Texas

Energy and Environment Reporting for Texas

4 Ways Texas Could Win Big Under New Climate Change Rules

A coal power plant in Fayette, Texas.

Photo by Andy Uhler/KUT News

A coal power plant in Fayette, Texas.

Earlier this year, the earth hit a frightening milestone: carbon dioxide in the atmosphere reached its highest level since humans have inhabited the earth. The last time there was this much carbon on the planet was nearly a million years ago.

As the heat-trapping gas proliferates, the world warms, and the climate effects domino: droughts intensify, floods increase, ice melts and seas rise. The question now isn’t whether human activity is changing the global climate; the question is what to do about it.

The Obama administration proposed new rules last month that would take a first step in curbing carbon emissions from power plants in the U.S. Their target? Coal power plants. The response to the rules from Republican leaders in Texas was predictable: Gov. Rick Perry said the regulations “will only further stifle our economy’s sluggish recovery and increase energy costs.” And Attorney General (and candidate for Governor) Greg “I  go into work to sue the Obama Administration” Abbott vowed to fight the “job-killing” rules just as he’s fought other rules from the EPA.

But Texas may want to sit the fight over the new carbon rules out: because they could be an economic windfall for the state, to the tune of billions of dollars a year.

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Don’t Frack on Me: Local Challenges to the Right to Drill

Video shown to Denton City Council by citizens concerned about flares at drilling sites near neighborhoods

Via CityofDenton.com

Video shown to Denton City Council by citizens concerned that flares at drilling sites threatened neighborhoods

In Texas, a government official has warned that groups opposed to fracking might be acting on behalf of Russia.

In Colorado, a TV ad portrays fracking opponents as goofy idiots who believe the moon may be made of cheese.

The attacks on drilling opponents may reflect how deeply concerned the industry has become over citizen-led efforts to curb fracking, the now widely-used drilling technique that’s dramatically increasing oil & gas production from shale rock formations.

In both states, there are new and serious proposals for referendums to allow voters to impose statewide restrictions on drilling or to allow local bans on fracking. The public referendums would by-pass state legislatures and state regulatory agencies where, especially in Texas, the oil and gas industry enjoys enormous clout and support.

Texas law also officially promotes oil & gas drilling. The state’s Natural Resources Code says the “mineral resources of this state should be fully and effectively exploited.” But the code also says local governments have the right to regulate drilling.

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In Big Bend, Battle Looms on Fracking Along the Border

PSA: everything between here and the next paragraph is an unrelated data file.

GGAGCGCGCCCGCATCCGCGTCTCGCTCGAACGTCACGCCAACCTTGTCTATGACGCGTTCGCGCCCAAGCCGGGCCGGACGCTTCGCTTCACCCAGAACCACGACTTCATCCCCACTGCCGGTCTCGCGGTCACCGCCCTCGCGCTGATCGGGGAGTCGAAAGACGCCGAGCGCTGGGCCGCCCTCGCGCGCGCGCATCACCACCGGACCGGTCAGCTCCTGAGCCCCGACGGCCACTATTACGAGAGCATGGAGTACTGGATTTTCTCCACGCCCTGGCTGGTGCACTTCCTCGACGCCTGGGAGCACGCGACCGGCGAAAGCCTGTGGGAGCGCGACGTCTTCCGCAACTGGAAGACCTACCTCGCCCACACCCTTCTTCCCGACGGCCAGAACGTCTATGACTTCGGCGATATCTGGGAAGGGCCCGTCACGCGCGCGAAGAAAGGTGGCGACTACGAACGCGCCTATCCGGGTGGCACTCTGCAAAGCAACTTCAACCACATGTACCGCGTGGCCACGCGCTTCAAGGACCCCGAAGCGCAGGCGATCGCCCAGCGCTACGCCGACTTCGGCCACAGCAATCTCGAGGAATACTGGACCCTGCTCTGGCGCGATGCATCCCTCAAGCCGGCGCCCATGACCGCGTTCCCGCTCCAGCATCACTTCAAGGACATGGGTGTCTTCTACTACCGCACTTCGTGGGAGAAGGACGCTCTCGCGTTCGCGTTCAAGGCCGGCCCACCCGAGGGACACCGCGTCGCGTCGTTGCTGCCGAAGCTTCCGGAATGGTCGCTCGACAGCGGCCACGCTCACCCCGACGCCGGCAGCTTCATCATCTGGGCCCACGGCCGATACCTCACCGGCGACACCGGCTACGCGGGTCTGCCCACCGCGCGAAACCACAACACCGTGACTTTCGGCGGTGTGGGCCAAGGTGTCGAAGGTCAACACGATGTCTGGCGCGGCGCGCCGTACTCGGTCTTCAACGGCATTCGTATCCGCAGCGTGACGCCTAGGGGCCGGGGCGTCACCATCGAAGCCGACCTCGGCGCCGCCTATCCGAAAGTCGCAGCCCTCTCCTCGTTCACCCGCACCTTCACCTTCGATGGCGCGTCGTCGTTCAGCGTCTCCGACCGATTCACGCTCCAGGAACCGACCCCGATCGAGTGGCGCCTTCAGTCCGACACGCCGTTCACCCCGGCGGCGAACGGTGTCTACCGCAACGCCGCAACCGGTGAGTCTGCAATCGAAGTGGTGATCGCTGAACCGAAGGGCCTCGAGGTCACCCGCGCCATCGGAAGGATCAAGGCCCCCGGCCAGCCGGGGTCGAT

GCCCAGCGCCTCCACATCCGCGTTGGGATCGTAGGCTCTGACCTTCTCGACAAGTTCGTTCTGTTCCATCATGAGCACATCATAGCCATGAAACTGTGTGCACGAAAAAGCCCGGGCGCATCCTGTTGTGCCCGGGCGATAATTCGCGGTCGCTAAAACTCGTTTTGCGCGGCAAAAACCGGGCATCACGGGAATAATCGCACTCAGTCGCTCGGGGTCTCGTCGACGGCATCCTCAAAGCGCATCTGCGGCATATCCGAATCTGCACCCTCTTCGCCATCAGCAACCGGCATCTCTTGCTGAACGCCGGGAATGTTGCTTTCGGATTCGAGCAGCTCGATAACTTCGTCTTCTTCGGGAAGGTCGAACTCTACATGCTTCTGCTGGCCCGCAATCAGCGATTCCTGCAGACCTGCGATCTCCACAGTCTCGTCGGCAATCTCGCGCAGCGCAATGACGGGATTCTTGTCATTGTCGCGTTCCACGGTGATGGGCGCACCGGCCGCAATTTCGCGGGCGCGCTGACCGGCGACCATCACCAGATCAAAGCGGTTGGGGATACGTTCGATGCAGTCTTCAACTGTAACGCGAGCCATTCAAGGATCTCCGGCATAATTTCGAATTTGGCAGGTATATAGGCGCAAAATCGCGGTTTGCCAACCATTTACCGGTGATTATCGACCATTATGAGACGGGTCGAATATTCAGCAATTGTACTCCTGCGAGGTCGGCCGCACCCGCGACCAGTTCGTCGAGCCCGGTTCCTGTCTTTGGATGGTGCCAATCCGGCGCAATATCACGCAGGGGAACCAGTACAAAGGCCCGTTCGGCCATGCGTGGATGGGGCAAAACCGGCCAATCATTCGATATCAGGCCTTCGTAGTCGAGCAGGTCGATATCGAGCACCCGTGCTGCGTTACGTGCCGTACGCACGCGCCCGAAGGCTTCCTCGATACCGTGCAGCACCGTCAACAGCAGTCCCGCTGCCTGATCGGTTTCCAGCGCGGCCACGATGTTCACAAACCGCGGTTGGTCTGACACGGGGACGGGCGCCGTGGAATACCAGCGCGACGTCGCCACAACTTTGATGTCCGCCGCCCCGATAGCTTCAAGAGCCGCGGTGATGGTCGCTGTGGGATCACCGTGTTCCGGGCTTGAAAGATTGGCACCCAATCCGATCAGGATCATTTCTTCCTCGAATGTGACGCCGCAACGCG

From Marfa Public Radio:

Dawn in the Big Bend of Texas; it shares some tectonic and geographic characteristics with the Permian Basin, home of the country's highest-producing oil field.

(Jim White III)

Dawn in the Big Bend of Texas; it shares some tectonic and geographic characteristics with the Permian Basin, home of the country's highest-producing oil field.

The Big Bend of Texas, so named for the way the region hugs a massive bend in the Rio Grande, is renown for its desert landscapes, open spaces and tranquility.

But parts of it lie within the oil-rich Permian Basin, the nation’s highest producing oil field thanks in large measure to fracking technology.

And now, Mexico is drilling at least 29 exploratory wells across the border from the Big Bend, a saying it wants to jumpstart fracking operations there.

Of course, fracking requires water. And in the Big Bend, some landowners are selling water for fracking, pitting some conservationists against private property holders, who also consider themselves to be good stewards of the land.

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Presidio County Water Managers Offer Answers, but Citizens Have More Questions

From Marfa Public Radio: 

Tanker trucks lined up inside the City of Marfa’s water treatment plant after a group of residents blocked the trucks’ access to city fire hydrants.

Tanker trucks lined up inside the City of Marfa’s water treatment plant after a group of residents blocked the trucks’ access to city fire hydrants.

Two weeks ago, a small group of citizens vocalized concerns over Marfa’s practice of selling bulk water to clients outside the city.

“Our water is too cheap. It needs to be expensive. We need water conservation. We need to think about that,” said Buck Johnston.

Two weeks ago the Marfa resident formed a small protest to block tanker trucks using city water for their oil and gas speculation. The protest worked briefly but soon the trucks were rerouted to other spigots.

Later, it was announced that no oil or gas was found. And though the trucks disappeared from Marfa city streets, the concern about water use in Presidio County hasn’t. Continue Reading

Tesla’s Interest In Dallas County Inland Port Brings Attention To Quiet Area

From KERA News: 

Goods from around the world arrive at Union Pacifics Intermodal Terminal in the Inland Port.

Shelley Kofler KERA News

Goods from around the world arrive at Union Pacifics Intermodal Terminal in the Inland Port.

Could South Dallas County become home to one of the world’s largest factories? Developers and local officials recently learned electric-car manufacturer Tesla is checking out an area known as the Inland Port as it considers where to build its battery plant.

The industrial development, 20 minutes south of downtown Dallas, can feel like a world away.